Tonight's Emmys: How to watch, what to know, who’s the host

Awards season is set to roll on tonight with the much-delayed 75th Annual Primetime Emmy Awards.

The ceremony, which celebrates the best in TV and streaming each year, was initially scheduled to take place in September. But organizers were forced to push the date back due to strikes by writers and actors in Hollywood.

The switchup has nestled the Emmys in the heart of awards season, just eight days after a Golden Globes Awards ceremony that drew headlines when its host, Jo Koy, bombed with a low-laugh, high-cringe monologue.

The man hoping to dodge a repeat and find the humor as Emmys host? Anthony Anderson, the 53-year-old funnyman known for films including “Kangaroo Jack” and TV shows like “Black-ish” and “Law & Order: SVU.”

Here’s what you should know before viewing the ceremony.

What time are the Emmys?

The Emmys are set to begin today at 8 p.m. ET. The three-hour ceremony will be broadcast live from the Peacock Theater, a modern 7,100-seat venue in downtown Los Angeles.

Those looking to scope out the fashions and catch off-the-cuff comments can tune in for red carpet coverage from 5 p.m. to 8 p.m.

What channel will air the Emmys?

Fox is broadcasting the ceremony, which will land on Hulu on the following day. The “Countdown to the Emmys” red carpet coverage airs on E!, which will also feature an “Emmys After Party” special at 11 p.m.

Why is it so late?

With thousands of screenwriters and actors on strike last summer, the organizers of the Emmys decided to push the ceremony into the new year.

The strike by the Writers Guild of America, a screenwriters’ union, lasted until September, while a separate stoppage by the SAG-AFTRA actors’ union dragged into November.

It’s the first time the Emmys had a significant rescheduling since 2001, when the 9/11 terrorist attacks caused the ceremony to be moved to November.

In 2020, the Emmys went on as scheduled despite the COVID pandemic — in a mostly virtual format. A mannequin dressed in a hazmat suit stood guard over the trophies that year.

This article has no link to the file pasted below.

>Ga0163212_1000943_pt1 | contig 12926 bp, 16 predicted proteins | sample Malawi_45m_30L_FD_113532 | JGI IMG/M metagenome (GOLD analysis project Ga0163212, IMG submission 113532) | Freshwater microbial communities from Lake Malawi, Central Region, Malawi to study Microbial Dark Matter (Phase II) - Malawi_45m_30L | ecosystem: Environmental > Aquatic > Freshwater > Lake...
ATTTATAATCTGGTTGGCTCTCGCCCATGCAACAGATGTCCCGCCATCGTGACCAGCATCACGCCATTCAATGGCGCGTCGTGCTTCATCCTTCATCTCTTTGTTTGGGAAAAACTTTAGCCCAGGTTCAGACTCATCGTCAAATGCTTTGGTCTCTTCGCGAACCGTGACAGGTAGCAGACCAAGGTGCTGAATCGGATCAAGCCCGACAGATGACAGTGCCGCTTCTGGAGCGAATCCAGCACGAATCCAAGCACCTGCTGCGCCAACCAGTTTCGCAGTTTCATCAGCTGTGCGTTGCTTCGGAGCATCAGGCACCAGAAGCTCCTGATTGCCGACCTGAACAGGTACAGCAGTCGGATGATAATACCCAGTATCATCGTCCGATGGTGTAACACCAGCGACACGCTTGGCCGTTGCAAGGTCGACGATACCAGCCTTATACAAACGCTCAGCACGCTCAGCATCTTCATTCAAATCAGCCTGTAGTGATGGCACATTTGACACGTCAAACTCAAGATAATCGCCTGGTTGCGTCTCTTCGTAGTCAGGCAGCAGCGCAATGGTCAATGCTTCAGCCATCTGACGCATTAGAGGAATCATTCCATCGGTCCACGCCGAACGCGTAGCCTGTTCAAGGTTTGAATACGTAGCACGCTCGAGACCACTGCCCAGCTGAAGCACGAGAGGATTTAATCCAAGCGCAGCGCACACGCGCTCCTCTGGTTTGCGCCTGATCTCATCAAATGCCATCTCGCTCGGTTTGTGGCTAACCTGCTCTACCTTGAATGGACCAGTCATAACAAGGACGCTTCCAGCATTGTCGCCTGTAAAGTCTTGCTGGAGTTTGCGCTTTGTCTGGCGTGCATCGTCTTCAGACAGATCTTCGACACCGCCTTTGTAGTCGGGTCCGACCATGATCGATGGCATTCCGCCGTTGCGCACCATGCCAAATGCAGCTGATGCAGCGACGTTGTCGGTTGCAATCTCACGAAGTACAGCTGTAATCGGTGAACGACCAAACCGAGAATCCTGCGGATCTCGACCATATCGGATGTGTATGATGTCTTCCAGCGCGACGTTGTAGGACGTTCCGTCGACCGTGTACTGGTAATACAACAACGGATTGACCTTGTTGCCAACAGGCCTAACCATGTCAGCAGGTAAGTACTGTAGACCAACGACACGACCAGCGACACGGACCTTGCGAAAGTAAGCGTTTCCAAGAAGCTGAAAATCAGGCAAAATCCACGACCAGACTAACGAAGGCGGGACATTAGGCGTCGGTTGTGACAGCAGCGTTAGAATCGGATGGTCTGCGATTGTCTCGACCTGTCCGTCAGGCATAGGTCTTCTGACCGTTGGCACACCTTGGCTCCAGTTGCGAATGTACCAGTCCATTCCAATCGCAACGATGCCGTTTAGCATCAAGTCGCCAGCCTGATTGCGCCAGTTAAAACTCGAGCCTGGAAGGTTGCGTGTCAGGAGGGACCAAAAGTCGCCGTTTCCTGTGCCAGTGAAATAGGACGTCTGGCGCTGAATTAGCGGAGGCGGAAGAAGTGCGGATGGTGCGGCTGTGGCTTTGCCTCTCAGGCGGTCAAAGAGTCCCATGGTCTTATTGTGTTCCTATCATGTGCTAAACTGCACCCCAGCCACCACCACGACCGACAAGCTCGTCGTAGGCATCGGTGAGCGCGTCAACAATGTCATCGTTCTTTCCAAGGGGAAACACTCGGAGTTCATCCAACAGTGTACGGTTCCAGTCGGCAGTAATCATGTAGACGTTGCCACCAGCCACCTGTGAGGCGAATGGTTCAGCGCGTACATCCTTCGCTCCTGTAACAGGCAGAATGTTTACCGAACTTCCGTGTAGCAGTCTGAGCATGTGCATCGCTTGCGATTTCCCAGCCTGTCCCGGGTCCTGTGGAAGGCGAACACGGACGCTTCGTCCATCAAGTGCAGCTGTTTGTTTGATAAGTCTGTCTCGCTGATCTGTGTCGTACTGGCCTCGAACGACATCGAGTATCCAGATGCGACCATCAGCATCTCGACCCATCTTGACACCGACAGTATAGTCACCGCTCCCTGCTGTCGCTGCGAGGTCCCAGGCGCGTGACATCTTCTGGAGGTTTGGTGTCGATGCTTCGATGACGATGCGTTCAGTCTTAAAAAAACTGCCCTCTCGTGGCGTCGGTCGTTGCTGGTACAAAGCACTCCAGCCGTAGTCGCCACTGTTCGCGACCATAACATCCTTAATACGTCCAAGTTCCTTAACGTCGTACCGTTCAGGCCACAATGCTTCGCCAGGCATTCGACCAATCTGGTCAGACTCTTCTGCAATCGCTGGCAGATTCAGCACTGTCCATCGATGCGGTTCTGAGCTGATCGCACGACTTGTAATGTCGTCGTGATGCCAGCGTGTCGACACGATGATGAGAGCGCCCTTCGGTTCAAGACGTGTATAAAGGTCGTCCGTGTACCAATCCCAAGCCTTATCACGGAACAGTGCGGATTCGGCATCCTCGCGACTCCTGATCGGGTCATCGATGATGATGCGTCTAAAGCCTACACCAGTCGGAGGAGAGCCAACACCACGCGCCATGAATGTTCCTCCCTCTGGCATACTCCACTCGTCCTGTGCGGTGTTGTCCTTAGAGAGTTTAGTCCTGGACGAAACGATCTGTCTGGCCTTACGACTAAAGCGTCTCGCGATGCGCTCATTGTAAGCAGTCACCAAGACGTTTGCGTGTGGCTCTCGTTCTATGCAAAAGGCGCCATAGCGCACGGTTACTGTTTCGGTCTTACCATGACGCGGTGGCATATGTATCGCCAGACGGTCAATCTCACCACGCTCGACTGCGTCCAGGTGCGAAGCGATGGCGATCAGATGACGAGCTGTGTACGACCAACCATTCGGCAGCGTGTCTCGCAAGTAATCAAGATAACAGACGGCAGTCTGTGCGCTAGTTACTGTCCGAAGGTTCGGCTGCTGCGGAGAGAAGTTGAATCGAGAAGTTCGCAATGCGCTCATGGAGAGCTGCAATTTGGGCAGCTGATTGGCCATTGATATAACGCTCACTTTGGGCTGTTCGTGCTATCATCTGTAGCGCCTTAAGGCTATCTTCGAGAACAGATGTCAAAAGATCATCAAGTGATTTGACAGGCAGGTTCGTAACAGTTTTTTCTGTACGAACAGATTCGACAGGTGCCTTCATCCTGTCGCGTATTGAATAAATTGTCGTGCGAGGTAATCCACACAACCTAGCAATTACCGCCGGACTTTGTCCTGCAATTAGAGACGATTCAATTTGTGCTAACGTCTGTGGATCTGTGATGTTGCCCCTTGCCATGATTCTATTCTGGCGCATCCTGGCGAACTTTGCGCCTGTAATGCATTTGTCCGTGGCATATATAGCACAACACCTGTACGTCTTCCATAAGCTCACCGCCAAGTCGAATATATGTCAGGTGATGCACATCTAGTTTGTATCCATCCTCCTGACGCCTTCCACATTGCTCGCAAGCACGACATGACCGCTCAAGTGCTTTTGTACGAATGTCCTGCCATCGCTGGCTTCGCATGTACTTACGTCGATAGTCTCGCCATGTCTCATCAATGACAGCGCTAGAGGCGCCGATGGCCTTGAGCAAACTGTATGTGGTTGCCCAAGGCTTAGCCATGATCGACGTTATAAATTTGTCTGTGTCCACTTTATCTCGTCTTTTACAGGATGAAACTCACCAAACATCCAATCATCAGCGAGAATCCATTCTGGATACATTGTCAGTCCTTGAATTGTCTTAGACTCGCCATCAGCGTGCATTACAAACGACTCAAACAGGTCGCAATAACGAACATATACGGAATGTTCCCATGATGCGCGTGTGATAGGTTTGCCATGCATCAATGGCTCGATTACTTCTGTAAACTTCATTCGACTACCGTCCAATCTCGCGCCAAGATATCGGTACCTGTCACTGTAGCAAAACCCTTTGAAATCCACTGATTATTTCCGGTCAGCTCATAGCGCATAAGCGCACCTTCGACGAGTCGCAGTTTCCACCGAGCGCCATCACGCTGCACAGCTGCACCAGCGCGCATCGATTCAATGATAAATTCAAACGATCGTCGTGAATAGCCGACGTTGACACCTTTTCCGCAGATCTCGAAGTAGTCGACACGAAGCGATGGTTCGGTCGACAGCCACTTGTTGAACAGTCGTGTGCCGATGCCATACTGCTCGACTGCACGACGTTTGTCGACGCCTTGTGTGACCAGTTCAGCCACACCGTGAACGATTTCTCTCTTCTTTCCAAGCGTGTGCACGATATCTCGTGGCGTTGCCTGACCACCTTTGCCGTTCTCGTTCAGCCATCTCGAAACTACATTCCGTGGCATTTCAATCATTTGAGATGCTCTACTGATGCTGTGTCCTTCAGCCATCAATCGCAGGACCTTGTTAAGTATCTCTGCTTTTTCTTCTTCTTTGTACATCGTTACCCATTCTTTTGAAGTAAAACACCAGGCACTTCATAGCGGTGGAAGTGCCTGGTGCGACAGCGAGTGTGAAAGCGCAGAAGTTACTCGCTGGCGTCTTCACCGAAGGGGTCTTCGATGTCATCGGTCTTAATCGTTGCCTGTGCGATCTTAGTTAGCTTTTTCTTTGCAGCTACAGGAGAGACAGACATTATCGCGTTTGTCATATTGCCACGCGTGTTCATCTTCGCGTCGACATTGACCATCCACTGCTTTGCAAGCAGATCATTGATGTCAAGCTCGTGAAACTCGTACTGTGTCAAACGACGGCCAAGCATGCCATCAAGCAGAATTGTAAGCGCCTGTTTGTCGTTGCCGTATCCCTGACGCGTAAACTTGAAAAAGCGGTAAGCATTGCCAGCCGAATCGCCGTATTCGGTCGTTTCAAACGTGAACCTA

What has host Anthony Anderson said?

Hosting an awards show is a tricky gig, something Koy learned quickly at the Golden Globes. At one point in his monologue, the comedian erupted at the audience.

“Yo, I got the gig 10 days ago,” Koy said. “You want a perfect monologue? Yo, shut up. You’re kidding me, right? Slow down.”

After Koy’s struggles, the bar may be a bit lower than usual for Anderson, who got his gig a month ago and told "Entertainment Tonight" that hosting the Emmys is a job he has “always wanted to do.”

“I wanted it to happen years ago, but everything happens when it’s supposed to happen,” Anderson told the outlet. “So, I’m really excited.”

Anderson plans to employ an “unconventional plan for keeping things moving,” using his mother as an enforcer to usher off award recipients giving long-winded speeches, an Emmys statement said.

Before he hits the stage, though, Anderson’s selection has already stirred a bit of controversy: Some have noted he has faced sexual assault allegations in the past, which he denies.

What to watch for

The series predicted to take home trophies tonight include “Succession,” the Brian Cox-led show loosely based on Fox News and the Murdoch family; “The Last of Us,” a gloomy zombie drama set after a pandemic far more devastating than COVID; and “The White Lotus,” a booze-infused anthology that traveled to an Italian resort this season.

“Succession,” which wrapped its series run last year, leads the way with a total of 27 nominations. “The Last of Us” picked up 24, while “The White Lotus” nabbed 23.

“Ted Lasso,” the Jason Sudeikis comedy about an American football coach who moves to England to coach soccer, could find some redemption after failing to score hardware at the Golden Globes. It received 21 nominations.

In a statement, Frank Scherma, chairman of the Television Academy, which puts on the Emmys, hailed “another year of extraordinary content.”

“We are honored to recognize those who have elevated the world’s favorite global medium,” he added.